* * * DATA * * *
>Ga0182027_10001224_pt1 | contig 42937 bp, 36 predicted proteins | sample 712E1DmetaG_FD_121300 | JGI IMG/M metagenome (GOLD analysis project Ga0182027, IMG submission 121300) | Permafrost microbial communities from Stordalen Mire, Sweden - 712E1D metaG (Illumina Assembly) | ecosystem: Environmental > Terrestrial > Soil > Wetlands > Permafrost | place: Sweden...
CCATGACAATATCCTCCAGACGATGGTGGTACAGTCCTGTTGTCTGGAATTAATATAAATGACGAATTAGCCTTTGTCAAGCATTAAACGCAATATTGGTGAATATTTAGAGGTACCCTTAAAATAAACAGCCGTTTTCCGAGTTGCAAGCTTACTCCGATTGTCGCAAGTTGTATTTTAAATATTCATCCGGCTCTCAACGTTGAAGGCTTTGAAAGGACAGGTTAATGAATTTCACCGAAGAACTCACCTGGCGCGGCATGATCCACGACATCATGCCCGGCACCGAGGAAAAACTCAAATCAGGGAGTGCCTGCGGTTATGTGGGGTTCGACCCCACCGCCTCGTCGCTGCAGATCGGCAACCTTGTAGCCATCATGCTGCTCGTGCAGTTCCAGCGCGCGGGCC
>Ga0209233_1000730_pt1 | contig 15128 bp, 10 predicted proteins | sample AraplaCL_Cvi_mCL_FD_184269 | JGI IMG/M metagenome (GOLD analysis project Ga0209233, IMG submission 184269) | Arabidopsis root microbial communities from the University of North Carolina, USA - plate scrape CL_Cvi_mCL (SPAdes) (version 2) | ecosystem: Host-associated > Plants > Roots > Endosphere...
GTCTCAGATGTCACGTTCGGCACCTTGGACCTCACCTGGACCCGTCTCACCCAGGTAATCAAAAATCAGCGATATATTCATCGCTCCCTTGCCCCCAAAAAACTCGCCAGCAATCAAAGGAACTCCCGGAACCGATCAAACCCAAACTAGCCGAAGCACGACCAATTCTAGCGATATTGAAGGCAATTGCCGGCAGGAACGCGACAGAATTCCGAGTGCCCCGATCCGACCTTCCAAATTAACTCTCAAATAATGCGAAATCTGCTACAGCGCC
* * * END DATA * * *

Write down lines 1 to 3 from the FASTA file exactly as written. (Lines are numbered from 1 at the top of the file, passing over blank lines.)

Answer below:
>Ga0182027_10001224_pt1 | contig 42937 bp, 36 predicted proteins | sample 712E1DmetaG_FD_121300 | JGI IMG/M metagenome (GOLD analysis project Ga0182027, IMG submission 121300) | Permafrost microbial communities from Stordalen Mire, Sweden - 712E1D metaG (Illumina Assembly) | ecosystem: Environmental > Terrestrial > Soil > Wetlands > Permafrost | place: Sweden...
CCATGACAATATCCTCCAGACGATGGTGGTACAGTCCTGTTGTCTGGAATTAATATAAATGACGAATTAGCCTTTGTCAAGCATTAAACGCAATATTGGTGAATATTTAGAGGTACCCTTAAAATAAACAGCCGTTTTCCGAGTTGCAAGCTTACTCCGATTGTCGCAAGTTGTATTTTAAATATTCATCCGGCTCTCAACGTTGAAGGCTTTGAAAGGACAGGTTAATGAATTTCACCGAAGAACTCACCTGGCGCGGCATGATCCACGACATCATGCCCGGCACCGAGGAAAAACTCAAATCAGGGAGTGCCTGCGGTTATGTGGGGTTCGACCCCACCGCCTCGTCGCTGCAGATCGGCAACCTTGTAGCCATCATGCTGCTCGTGCAGTTCCAGCGCGCGGGCC
>Ga0209233_1000730_pt1 | contig 15128 bp, 10 predicted proteins | sample AraplaCL_Cvi_mCL_FD_184269 | JGI IMG/M metagenome (GOLD analysis project Ga0209233, IMG submission 184269) | Arabidopsis root microbial communities from the University of North Carolina, USA - plate scrape CL_Cvi_mCL (SPAdes) (version 2) | ecosystem: Host-associated > Plants > Roots > Endosphere...